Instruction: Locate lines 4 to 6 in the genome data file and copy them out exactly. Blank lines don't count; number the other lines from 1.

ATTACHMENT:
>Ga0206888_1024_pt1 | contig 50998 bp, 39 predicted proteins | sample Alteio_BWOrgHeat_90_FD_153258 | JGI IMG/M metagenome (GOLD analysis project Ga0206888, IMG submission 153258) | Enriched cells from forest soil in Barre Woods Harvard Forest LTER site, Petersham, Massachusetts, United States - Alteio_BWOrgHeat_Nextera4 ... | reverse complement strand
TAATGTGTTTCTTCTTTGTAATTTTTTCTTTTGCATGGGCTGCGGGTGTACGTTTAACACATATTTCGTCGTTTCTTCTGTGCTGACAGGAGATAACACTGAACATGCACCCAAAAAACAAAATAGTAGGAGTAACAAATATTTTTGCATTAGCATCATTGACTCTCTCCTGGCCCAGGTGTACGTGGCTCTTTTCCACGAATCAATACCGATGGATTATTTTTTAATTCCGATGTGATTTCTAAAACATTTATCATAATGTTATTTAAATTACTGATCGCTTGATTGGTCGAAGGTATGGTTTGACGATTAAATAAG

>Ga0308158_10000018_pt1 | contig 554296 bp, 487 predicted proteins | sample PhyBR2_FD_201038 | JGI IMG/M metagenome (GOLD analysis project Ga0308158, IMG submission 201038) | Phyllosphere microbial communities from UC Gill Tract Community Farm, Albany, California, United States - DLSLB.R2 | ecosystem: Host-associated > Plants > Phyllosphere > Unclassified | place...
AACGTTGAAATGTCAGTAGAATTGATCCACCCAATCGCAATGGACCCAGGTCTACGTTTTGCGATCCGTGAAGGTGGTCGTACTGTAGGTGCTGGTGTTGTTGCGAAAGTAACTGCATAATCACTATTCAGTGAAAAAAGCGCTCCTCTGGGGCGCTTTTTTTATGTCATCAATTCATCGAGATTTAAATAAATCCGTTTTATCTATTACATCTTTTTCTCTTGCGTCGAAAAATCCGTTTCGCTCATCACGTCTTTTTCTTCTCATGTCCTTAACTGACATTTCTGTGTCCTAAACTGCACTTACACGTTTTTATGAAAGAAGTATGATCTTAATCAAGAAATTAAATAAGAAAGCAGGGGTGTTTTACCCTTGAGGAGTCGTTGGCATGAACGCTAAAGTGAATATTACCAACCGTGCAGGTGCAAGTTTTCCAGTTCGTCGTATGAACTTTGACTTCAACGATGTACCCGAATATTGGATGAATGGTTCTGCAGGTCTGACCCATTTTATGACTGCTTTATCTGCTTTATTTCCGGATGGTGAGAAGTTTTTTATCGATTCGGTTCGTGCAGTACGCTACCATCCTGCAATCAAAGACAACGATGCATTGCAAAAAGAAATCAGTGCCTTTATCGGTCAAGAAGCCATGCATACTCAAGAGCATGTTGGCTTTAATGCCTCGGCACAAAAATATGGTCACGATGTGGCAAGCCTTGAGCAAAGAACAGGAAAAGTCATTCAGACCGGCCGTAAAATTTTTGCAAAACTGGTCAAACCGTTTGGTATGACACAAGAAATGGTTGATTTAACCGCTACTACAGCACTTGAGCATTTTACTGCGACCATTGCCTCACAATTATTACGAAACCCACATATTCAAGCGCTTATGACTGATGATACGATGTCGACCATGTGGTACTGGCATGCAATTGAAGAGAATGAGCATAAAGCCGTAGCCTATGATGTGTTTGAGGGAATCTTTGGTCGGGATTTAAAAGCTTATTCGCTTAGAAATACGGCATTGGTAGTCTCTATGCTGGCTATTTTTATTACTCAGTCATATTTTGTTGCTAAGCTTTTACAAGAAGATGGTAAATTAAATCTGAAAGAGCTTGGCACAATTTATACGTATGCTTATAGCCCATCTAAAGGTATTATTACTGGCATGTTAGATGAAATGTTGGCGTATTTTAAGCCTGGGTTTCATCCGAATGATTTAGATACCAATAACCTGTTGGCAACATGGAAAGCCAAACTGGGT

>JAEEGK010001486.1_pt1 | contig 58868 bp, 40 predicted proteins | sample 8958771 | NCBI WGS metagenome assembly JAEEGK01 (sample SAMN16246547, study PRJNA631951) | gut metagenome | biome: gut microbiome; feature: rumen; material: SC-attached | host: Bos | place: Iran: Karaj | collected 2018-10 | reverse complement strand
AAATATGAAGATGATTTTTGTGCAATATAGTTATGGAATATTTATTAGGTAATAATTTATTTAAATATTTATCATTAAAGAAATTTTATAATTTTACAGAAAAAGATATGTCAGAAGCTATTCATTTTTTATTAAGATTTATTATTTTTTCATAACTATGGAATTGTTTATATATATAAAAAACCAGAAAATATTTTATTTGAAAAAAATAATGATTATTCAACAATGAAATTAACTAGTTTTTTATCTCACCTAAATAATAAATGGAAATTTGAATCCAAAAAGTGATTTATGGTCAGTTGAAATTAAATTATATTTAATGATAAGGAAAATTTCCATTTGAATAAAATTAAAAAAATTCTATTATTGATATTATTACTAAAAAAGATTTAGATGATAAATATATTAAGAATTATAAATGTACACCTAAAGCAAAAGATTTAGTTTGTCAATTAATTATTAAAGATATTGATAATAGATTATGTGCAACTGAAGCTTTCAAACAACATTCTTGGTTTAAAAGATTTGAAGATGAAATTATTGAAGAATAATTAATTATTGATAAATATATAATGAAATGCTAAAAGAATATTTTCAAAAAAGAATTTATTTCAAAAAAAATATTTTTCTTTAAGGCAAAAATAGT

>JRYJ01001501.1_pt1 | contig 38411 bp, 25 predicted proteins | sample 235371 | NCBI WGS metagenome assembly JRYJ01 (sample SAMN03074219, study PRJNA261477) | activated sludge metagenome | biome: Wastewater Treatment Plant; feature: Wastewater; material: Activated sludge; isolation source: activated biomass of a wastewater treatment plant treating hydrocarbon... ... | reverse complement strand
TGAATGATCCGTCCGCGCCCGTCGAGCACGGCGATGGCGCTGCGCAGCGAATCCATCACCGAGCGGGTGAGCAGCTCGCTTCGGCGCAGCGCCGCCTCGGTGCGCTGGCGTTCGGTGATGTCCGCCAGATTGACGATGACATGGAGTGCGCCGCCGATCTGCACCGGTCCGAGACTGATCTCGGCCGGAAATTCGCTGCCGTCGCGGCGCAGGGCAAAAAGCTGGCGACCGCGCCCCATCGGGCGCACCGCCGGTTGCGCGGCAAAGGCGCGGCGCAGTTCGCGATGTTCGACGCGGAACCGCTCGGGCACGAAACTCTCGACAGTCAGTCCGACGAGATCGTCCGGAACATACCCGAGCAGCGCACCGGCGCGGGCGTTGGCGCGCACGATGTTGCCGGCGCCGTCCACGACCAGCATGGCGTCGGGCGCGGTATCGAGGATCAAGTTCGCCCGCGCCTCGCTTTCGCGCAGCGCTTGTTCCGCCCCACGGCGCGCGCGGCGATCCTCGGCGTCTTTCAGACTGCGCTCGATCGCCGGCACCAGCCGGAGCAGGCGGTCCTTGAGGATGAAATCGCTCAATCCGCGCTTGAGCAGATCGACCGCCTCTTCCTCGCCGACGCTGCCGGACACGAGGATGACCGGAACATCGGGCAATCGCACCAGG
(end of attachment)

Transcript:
AACGTTGAAATGTCAGTAGAATTGATCCACCCAATCGCAATGGACCCAGGTCTACGTTTTGCGATCCGTGAAGGTGGTCGTACTGTAGGTGCTGGTGTTGTTGCGAAAGTAACTGCATAATCACTATTCAGTGAAAAAAGCGCTCCTCTGGGGCGCTTTTTTTATGTCATCAATTCATCGAGATTTAAATAAATCCGTTTTATCTATTACATCTTTTTCTCTTGCGTCGAAAAATCCGTTTCGCTCATCACGTCTTTTTCTTCTCATGTCCTTAACTGACATTTCTGTGTCCTAAACTGCACTTACACGTTTTTATGAAAGAAGTATGATCTTAATCAAGAAATTAAATAAGAAAGCAGGGGTGTTTTACCCTTGAGGAGTCGTTGGCATGAACGCTAAAGTGAATATTACCAACCGTGCAGGTGCAAGTTTTCCAGTTCGTCGTATGAACTTTGACTTCAACGATGTACCCGAATATTGGATGAATGGTTCTGCAGGTCTGACCCATTTTATGACTGCTTTATCTGCTTTATTTCCGGATGGTGAGAAGTTTTTTATCGATTCGGTTCGTGCAGTACGCTACCATCCTGCAATCAAAGACAACGATGCATTGCAAAAAGAAATCAGTGCCTTTATCGGTCAAGAAGCCATGCATACTCAAGAGCATGTTGGCTTTAATGCCTCGGCACAAAAATATGGTCACGATGTGGCAAGCCTTGAGCAAAGAACAGGAAAAGTCATTCAGACCGGCCGTAAAATTTTTGCAAAACTGGTCAAACCGTTTGGTATGACACAAGAAATGGTTGATTTAACCGCTACTACAGCACTTGAGCATTTTACTGCGACCATTGCCTCACAATTATTACGAAACCCACATATTCAAGCGCTTATGACTGATGATACGATGTCGACCATGTGGTACTGGCATGCAATTGAAGAGAATGAGCATAAAGCCGTAGCCTATGATGTGTTTGAGGGAATCTTTGGTCGGGATTTAAAAGCTTATTCGCTTAGAAATACGGCATTGGTAGTCTCTATGCTGGCTATTTTTATTACTCAGTCATATTTTGTTGCTAAGCTTTTACAAGAAGATGGTAAATTAAATCTGAAAGAGCTTGGCACAATTTATACGTATGCTTATAGCCCATCTAAAGGTATTATTACTGGCATGTTAGATGAAATGTTGGCGTATTTTAAGCCTGGGTTTCATCCGAATGATTTAGATACCAATAACCTGTTGGCAACATGGAAAGCCAAACTGGGT

>JAEEGK010001486.1_pt1 | contig 58868 bp, 40 predicted proteins | sample 8958771 | NCBI WGS metagenome assembly JAEEGK01 (sample SAMN16246547, study PRJNA631951) | gut metagenome | biome: gut microbiome; feature: rumen; material: SC-attached | host: Bos | place: Iran: Karaj | collected 2018-10 | reverse complement strand
AAATATGAAGATGATTTTTGTGCAATATAGTTATGGAATATTTATTAGGTAATAATTTATTTAAATATTTATCATTAAAGAAATTTTATAATTTTACAGAAAAAGATATGTCAGAAGCTATTCATTTTTTATTAAGATTTATTATTTTTTCATAACTATGGAATTGTTTATATATATAAAAAACCAGAAAATATTTTATTTGAAAAAAATAATGATTATTCAACAATGAAATTAACTAGTTTTTTATCTCACCTAAATAATAAATGGAAATTTGAATCCAAAAAGTGATTTATGGTCAGTTGAAATTAAATTATATTTAATGATAAGGAAAATTTCCATTTGAATAAAATTAAAAAAATTCTATTATTGATATTATTACTAAAAAAGATTTAGATGATAAATATATTAAGAATTATAAATGTACACCTAAAGCAAAAGATTTAGTTTGTCAATTAATTATTAAAGATATTGATAATAGATTATGTGCAACTGAAGCTTTCAAACAACATTCTTGGTTTAAAAGATTTGAAGATGAAATTATTGAAGAATAATTAATTATTGATAAATATATAATGAAATGCTAAAAGAATATTTTCAAAAAAGAATTTATTTCAAAAAAAATATTTTTCTTTAAGGCAAAAATAGT